If the idea of a voluntary affordable housing transfer fee catches on, it could provide funding for the program far beyond the 10-year lifespan of the .125 percent sales tax increase and graduated development impact fee approved by voters last November.
That could be an important step in tackling a problem that needs to be seen in a long-term context, said County Commissioner Thomas Davidson, who is being credited with promoting the transfer fee as an alternative to the mandatory development impact fees.
"You hang a carrot out there," Davidson said. "You're doing future generations a big favor," he added, explaining that, over time, the voluntary .33 percent fee (as adopted by Summit County) could generate more revenue for affordable housing than the one-time impact fee.
Housing authority director Bonnie Osborn updated the county commissioners on the status of those discussions at a BOCC work session this week. She said Frisco and Breckenridge are considering the adoption of such a fee, already approved by the county. Silverthorne and Dillon have not taken any steps in that direction, she added.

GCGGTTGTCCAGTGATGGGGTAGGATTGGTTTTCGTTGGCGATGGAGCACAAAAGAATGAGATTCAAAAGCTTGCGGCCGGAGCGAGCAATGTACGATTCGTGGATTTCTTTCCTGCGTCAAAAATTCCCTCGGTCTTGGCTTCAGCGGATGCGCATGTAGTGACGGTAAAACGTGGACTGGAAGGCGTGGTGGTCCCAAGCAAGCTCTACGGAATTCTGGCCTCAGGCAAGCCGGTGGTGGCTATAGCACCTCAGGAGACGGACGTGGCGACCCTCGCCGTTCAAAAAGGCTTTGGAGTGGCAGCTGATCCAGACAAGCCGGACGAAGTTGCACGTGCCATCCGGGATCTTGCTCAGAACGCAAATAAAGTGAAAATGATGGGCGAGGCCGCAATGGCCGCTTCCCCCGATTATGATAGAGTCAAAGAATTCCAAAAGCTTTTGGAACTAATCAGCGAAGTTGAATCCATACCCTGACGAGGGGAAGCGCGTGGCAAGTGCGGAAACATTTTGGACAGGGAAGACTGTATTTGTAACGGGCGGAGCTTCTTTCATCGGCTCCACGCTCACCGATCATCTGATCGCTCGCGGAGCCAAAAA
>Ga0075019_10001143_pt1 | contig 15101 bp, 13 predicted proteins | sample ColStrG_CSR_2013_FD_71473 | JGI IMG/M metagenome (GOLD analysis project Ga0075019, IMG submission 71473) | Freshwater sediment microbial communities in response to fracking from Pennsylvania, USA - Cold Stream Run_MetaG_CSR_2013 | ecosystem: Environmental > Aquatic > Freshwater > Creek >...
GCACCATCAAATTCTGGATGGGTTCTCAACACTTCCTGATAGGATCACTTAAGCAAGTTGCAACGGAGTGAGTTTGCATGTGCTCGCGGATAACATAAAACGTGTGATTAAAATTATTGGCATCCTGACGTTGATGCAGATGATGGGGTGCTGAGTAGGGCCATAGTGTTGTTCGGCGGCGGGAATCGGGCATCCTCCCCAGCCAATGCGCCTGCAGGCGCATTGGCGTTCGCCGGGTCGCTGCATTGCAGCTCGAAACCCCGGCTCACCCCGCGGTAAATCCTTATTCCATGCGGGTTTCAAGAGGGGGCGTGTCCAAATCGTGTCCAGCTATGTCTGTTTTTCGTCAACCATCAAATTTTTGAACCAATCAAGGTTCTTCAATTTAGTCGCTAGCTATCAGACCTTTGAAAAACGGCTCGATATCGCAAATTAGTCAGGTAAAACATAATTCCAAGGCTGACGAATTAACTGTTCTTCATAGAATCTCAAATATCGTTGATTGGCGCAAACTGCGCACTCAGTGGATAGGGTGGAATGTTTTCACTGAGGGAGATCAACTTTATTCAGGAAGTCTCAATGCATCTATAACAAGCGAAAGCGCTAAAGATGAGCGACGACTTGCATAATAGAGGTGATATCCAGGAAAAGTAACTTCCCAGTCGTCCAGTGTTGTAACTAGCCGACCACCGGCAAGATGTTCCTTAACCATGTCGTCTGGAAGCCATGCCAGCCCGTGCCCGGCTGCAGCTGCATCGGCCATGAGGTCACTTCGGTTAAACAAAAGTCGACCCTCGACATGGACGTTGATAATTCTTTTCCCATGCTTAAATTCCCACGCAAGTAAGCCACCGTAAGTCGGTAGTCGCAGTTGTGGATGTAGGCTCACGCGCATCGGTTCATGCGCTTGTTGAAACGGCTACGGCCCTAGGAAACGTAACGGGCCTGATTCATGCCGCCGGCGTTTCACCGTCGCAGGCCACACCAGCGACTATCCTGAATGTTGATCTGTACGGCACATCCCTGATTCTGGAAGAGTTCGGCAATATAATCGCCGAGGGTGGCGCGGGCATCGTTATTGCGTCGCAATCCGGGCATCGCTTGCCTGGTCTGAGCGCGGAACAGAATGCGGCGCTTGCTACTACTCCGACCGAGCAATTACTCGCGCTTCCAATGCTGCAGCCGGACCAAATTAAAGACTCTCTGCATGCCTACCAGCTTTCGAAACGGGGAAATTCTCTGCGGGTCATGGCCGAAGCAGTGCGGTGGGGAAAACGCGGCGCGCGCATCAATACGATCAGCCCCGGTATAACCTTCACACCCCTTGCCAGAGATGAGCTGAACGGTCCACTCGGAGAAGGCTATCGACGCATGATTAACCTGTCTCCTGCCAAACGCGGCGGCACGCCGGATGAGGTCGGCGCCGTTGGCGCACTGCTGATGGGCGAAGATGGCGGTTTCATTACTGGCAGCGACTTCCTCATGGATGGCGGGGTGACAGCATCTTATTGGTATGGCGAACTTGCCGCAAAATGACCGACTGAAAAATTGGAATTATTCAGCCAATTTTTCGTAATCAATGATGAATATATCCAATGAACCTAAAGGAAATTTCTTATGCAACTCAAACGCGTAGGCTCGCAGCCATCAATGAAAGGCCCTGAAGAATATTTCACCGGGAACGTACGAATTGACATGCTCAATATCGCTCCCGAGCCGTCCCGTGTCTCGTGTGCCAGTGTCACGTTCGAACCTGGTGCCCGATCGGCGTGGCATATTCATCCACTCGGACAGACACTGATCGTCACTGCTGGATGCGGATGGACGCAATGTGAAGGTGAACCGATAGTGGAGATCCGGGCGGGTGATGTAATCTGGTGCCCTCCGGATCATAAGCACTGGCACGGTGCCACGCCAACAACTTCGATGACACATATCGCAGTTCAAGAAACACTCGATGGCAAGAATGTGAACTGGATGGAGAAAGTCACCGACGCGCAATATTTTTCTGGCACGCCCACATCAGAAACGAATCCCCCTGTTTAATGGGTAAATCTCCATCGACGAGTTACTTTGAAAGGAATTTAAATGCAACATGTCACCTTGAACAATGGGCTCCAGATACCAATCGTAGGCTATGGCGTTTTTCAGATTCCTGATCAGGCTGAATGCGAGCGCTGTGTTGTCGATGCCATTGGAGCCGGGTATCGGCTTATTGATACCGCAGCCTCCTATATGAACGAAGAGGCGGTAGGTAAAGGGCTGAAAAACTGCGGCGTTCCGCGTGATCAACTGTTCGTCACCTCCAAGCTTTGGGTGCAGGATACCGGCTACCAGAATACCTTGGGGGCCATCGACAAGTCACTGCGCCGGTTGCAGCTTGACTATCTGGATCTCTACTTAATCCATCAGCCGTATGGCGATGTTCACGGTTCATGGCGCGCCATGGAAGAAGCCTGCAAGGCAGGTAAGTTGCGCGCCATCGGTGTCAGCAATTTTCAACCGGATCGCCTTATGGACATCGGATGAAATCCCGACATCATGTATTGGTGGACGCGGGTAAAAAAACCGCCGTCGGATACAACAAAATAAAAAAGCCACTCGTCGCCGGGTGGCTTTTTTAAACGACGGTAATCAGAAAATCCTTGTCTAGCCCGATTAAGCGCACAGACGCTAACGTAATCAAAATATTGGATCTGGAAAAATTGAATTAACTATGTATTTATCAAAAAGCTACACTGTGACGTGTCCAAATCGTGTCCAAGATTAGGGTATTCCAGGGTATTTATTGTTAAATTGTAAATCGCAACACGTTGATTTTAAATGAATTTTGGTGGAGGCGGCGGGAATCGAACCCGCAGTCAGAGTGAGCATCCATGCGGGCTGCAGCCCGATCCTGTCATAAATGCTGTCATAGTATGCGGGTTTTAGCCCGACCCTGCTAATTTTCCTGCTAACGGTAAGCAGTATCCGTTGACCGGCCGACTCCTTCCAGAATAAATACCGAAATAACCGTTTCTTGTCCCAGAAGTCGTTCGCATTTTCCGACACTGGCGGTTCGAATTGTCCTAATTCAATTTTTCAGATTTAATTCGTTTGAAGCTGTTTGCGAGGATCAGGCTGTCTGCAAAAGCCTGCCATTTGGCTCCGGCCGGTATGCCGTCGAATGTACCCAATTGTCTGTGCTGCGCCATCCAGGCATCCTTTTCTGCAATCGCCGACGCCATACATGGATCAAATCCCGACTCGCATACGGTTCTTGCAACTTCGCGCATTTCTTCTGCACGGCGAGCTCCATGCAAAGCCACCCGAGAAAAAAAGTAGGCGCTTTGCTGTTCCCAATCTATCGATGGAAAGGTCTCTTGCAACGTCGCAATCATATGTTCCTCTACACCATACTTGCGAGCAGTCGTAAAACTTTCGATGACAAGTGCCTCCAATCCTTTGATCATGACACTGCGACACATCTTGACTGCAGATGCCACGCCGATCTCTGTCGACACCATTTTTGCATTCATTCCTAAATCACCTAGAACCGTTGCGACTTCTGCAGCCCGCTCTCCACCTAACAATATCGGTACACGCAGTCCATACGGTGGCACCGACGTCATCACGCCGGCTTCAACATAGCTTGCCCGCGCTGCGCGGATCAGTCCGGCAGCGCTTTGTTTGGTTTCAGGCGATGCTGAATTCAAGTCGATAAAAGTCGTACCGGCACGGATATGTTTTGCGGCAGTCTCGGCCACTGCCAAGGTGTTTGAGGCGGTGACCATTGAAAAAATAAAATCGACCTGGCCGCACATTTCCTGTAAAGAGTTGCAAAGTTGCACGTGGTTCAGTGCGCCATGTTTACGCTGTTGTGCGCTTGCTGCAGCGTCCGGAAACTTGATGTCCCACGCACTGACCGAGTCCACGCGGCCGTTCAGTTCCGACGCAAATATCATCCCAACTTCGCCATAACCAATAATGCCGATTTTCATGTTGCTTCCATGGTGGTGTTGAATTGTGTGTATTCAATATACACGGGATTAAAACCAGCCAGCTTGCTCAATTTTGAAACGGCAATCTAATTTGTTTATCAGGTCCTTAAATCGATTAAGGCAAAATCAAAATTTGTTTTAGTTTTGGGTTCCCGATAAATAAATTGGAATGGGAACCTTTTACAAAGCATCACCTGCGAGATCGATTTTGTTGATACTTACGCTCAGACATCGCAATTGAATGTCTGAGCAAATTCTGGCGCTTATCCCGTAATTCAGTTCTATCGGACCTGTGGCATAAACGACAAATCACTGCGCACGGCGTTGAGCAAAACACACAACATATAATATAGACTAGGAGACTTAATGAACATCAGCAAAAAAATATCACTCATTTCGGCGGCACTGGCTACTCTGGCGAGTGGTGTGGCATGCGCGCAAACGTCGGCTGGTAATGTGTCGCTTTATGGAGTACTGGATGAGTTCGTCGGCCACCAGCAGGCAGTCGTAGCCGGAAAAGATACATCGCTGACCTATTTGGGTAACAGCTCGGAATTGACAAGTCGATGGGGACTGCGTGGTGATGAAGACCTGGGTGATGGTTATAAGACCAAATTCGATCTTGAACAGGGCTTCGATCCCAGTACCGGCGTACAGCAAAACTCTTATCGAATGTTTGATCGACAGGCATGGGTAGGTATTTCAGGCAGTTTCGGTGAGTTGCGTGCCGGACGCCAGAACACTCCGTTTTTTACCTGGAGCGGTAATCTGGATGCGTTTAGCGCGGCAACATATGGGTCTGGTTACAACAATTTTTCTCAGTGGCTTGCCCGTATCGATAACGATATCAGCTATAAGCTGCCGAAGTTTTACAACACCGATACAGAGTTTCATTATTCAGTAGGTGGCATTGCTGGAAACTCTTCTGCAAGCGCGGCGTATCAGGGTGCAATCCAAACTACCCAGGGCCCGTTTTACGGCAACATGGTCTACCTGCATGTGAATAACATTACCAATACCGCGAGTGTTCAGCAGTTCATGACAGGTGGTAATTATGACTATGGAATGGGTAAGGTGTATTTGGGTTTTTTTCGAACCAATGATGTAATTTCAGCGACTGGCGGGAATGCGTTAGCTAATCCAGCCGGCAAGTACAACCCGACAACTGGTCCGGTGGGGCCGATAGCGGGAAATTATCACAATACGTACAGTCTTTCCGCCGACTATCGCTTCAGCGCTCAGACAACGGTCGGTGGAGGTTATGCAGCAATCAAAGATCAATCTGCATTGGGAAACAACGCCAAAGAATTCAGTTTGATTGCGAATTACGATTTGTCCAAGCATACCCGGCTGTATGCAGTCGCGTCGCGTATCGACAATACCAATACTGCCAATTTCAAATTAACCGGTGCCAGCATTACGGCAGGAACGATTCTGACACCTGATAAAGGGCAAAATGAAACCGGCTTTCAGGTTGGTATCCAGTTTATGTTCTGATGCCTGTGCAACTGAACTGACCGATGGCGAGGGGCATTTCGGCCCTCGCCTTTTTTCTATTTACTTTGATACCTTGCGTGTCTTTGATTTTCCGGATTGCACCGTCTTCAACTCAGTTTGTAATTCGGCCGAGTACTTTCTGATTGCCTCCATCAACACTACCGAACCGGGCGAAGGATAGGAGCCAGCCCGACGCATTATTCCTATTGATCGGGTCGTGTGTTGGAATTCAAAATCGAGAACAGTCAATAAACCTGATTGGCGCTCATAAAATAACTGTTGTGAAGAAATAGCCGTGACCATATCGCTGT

The voluntary fee is meant to provide an alternative for builders. Instead of paying the graduated impact fee, they could choose put a deed restriction on the property that would stipulate the ongoing transfer fee. The first transaction would be exempt, but every subsequent sale of the property would be subject to the fee, Osborn explained.